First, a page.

11. 11. Types of Shinto: <ul><li>The differents types of Shinto have got relationship to each other. </li></ul><ul><li>Koshitsu Shinto (Shinto of the Imperial House) It is a general term for a ritual performed by the emperor to pray to the gods at whose center is Amaterasu Ohmikami imperial ancestral deities, and for the long and prosperous existence of the state, people's happiness and world peace. </li></ul><ul><li>Jinja Shinto (Shrine Shinto): is the worship of gods in temples . It is considered the original form of religion and its origins date was in prehistory. It is the largest sect of Shinto with more than 80,000 temples </li></ul><ul><li>Shuh Shinto (Shinto Sects): is a group of believers in Shinto religion that individual activities began before 1868 and after 1882 when Shinto shrines were separated from other religious rites and festivals such as State-led </li></ul>
  12. 12. Rituals and Practices: <ul><li>Each shrine is dedicated to a specific Kami who has a divine personality and responds to sincere prayers of the faithful. When you pass through a Tori, a special door for the gods, it marks the transition between the finite world and the infinite world of the gods. </li></ul><ul><li>In the past, believers practiced &quot;misogi&quot; consisting of washing their bodies in a river near the temple. </li></ul><ul><li>Believers respect animals as messengers of the gods. That’s why there are a pair of statues &quot;Koma-inu&quot; (dog guards) in shrines. </li></ul><ul><li>The Kagura are ritual dances accompanied by ancient musical instruments consist of young virgin girls and a group of men or a single. </li></ul>
  13. 13. Sikhism
  14. 14. <ul><li>Sikhism is a monotheistic religion </li></ul><ul><li>Sikhism stresses the importance of doing good </li></ul><ul><li>actions rather than merely carrying out rituals. </li></ul><ul><li>The Sikh place of worship is called a Gurdwara. </li></ul><ul><li>The Sikh scripture is the Guru Granth Sahib. </li></ul>
  15. 15. <ul><li>Sikhs believe that the way to lead a good </li></ul><ul><li>life is to: </li></ul>-Keep God in heart and mind at all times. -Live honestly and work hard -Treat everyone equally -Be generous to the less fortunate -Serve others
  16. 16. -In this religion people give a loto of importance in be good persons and very religous. -A Gurdwara is the place where Sikhs come together for congregational worship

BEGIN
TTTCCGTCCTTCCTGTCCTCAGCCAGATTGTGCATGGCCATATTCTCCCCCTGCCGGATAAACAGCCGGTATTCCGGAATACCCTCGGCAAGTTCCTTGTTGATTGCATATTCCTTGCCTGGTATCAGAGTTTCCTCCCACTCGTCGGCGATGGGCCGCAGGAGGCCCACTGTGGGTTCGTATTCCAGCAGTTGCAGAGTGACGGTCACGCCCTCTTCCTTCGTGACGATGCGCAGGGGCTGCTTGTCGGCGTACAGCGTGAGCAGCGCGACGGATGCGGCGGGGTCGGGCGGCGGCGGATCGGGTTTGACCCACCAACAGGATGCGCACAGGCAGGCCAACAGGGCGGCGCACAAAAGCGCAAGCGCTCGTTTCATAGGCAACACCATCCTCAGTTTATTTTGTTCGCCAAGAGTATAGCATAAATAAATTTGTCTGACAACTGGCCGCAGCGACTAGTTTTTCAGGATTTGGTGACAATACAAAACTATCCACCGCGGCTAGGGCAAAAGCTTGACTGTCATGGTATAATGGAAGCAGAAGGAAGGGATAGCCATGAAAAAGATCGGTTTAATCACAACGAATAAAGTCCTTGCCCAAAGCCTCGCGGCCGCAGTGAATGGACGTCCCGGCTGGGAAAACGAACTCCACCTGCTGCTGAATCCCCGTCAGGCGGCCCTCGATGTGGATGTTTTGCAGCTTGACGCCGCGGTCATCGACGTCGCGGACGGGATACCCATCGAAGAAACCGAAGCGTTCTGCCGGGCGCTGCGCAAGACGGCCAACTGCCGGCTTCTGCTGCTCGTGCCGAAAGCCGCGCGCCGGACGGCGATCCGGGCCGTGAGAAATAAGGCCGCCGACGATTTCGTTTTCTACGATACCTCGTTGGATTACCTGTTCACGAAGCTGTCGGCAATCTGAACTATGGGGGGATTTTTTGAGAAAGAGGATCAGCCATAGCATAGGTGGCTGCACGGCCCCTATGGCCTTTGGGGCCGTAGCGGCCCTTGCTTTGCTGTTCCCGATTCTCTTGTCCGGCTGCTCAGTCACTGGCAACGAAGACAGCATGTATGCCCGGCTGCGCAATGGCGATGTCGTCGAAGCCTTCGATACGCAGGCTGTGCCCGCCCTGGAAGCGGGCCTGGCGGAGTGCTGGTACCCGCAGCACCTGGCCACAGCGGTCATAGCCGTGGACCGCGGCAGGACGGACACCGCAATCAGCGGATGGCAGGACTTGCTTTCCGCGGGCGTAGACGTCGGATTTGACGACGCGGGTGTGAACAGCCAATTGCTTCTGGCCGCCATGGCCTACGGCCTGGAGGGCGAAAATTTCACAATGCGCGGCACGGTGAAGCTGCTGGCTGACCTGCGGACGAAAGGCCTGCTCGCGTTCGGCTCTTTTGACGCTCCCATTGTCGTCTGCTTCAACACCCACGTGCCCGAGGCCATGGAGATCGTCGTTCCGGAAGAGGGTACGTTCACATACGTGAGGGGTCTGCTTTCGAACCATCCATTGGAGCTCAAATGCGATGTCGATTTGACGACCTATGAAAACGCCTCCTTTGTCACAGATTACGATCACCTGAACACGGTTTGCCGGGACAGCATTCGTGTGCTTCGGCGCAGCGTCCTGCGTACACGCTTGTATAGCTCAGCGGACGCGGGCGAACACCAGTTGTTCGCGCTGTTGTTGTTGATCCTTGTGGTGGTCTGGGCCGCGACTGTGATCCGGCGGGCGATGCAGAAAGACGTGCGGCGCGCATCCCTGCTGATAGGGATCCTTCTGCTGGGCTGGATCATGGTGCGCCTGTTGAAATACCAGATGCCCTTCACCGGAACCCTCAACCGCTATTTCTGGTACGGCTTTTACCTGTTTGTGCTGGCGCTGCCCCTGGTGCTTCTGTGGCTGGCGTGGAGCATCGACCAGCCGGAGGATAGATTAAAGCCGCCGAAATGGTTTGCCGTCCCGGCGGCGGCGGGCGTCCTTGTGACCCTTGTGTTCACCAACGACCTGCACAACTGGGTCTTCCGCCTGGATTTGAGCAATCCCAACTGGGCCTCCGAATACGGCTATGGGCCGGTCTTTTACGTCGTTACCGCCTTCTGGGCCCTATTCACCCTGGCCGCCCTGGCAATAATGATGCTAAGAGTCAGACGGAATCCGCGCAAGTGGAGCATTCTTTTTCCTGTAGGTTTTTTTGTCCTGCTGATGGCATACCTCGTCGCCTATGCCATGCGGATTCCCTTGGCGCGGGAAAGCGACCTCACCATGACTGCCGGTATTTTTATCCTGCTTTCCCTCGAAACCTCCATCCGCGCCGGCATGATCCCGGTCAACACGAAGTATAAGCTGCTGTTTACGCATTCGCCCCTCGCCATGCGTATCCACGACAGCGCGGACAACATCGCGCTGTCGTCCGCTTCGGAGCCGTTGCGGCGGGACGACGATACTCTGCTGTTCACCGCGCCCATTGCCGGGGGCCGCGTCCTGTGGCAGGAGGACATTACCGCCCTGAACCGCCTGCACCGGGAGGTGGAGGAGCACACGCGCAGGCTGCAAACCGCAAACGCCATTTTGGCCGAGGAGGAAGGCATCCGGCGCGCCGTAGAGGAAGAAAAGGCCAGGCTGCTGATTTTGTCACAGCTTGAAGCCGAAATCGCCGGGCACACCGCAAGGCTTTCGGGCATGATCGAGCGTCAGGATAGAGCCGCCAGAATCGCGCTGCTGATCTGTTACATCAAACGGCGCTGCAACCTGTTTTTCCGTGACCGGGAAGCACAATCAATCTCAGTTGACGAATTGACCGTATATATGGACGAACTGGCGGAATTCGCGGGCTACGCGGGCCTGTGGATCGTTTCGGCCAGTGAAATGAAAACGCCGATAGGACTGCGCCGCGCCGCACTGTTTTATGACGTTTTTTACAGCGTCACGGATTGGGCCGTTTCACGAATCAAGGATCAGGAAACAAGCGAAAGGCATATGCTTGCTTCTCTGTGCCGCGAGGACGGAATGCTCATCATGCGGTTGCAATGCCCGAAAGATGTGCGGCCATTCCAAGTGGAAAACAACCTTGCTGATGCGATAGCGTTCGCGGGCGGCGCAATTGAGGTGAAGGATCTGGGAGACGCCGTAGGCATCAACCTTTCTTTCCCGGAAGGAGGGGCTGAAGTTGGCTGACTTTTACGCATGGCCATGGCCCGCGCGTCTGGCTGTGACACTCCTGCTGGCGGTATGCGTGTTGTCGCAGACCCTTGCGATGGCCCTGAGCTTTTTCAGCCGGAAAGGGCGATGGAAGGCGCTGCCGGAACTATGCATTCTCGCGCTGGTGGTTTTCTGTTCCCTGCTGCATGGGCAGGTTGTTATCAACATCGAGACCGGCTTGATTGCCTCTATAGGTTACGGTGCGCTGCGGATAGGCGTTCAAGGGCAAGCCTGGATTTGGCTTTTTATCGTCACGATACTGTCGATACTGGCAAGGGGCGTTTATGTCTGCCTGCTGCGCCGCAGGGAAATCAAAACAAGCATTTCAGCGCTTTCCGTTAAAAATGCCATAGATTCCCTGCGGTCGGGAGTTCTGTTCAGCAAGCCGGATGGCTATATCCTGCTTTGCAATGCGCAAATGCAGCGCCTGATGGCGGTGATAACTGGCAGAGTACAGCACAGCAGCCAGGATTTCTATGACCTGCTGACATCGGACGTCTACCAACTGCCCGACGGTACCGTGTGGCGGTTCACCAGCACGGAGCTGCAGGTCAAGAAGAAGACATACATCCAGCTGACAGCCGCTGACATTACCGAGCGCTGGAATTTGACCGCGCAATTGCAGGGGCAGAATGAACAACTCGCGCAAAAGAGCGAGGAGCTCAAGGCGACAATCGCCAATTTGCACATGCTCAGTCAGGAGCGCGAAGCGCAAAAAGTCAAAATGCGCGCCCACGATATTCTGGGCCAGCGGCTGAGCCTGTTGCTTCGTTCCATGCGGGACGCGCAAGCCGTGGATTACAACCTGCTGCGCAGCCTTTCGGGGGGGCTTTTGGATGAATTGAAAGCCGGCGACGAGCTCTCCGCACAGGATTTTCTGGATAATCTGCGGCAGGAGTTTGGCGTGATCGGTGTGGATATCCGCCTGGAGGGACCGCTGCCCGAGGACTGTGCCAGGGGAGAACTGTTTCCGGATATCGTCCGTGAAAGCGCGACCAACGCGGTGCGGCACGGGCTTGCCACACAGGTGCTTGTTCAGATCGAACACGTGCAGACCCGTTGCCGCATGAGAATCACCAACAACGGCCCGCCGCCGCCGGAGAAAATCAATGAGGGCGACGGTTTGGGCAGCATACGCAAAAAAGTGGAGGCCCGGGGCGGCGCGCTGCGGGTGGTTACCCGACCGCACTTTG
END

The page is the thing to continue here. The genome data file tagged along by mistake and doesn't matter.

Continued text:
17. 17. The five K or articles of faith. Practicing Sikhis should wear these items, which are: Kesh: uncut hair long. Khanga: a small wooden comb your hair up. Kara: a metal bracelet. Kacha: cotton underwear. Kirpan: orginated as a ceremonial sword, but currently is only a small dagger.
  18. 18. Taoism
  19. 19. Main ideas <ul><li>It was created by Lao zi. </li></ul><ul><li>Tao te ching is Tao's sacred book. </li></ul><ul><li>Not a pure religion it's very mixed with philosophy. </li></ul><ul><li>Tao avoid dogmas. </li></ul><ul><li>Polytheistic </li></ul><ul><li>The Three Jewels, or Three Treasures, are basic virtues in Taoism, they are are compassion, moderation, and humility. </li></ul><ul><li>Individualism </li></ul>
  20. 20. The Tao <ul><li>Tao means “way” </li></ul><ul><li>Tao can be roughly thought of as the flow of the universe, or as some essence or pattern behind the natural world that keeps the universe balanced and ordered </li></ul><ul><li>De ( 德 ) &quot;power; virtue; integrity&quot;, is, the active living, or cultivation, of that &quot;way </li></ul><ul><li>Wu wei (is a central concept in Taoism. The literal meaning of wu wei is &quot;without action&quot;. It is often expressed by the paradox wei wu wei, meaning &quot;action without action&quot; or &quot;effortless doing&quot;. The practice and efficacy of wu wei are fundamental in Taoist </li></ul><ul><li>Pu represents a passive state of receptiveness. Pu is a symbol for a state of pure potential and perception without prejudice. In this state, Taoists believe everything is seen as it is, without preconceptions or illusion </li></ul>
  21. 21. Journey to the west <ul><li>Tripitaka travelled to the &quot;Western Regions&quot; during the Tang dynasty, to obtain sacred texts (sūtras). The Bodhisattva Guan Yin, on instruction from the Buddha, gives this task to the monk and his three protectors in the form of disciples — namely Sun Wukong, Zhu Bajie and Sha Wujing — together with a dragon prince who acts as Xuanzang's steed, a white horse. These four characters have agreed to help Xuanzang as an atonement for past sins. </li></ul>